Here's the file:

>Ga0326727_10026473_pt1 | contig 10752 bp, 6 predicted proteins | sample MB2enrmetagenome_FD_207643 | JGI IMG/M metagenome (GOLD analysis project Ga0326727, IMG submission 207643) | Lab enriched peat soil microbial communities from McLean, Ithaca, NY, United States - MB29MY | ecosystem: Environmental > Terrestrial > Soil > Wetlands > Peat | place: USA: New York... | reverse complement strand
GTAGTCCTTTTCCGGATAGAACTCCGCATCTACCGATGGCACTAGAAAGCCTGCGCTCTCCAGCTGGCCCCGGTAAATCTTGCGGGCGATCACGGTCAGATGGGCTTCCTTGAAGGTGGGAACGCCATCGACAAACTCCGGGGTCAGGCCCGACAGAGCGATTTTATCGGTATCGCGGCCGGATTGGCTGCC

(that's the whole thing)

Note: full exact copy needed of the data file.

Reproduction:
>Ga0326727_10026473_pt1 | contig 10752 bp, 6 predicted proteins | sample MB2enrmetagenome_FD_207643 | JGI IMG/M metagenome (GOLD analysis project Ga0326727, IMG submission 207643) | Lab enriched peat soil microbial communities from McLean, Ithaca, NY, United States - MB29MY | ecosystem: Environmental > Terrestrial > Soil > Wetlands > Peat | place: USA: New York... | reverse complement strand
GTAGTCCTTTTCCGGATAGAACTCCGCATCTACCGATGGCACTAGAAAGCCTGCGCTCTCCAGCTGGCCCCGGTAAATCTTGCGGGCGATCACGGTCAGATGGGCTTCCTTGAAGGTGGGAACGCCATCGACAAACTCCGGGGTCAGGCCCGACAGAGCGATTTTATCGGTATCGCGGCCGGATTGGCTGCC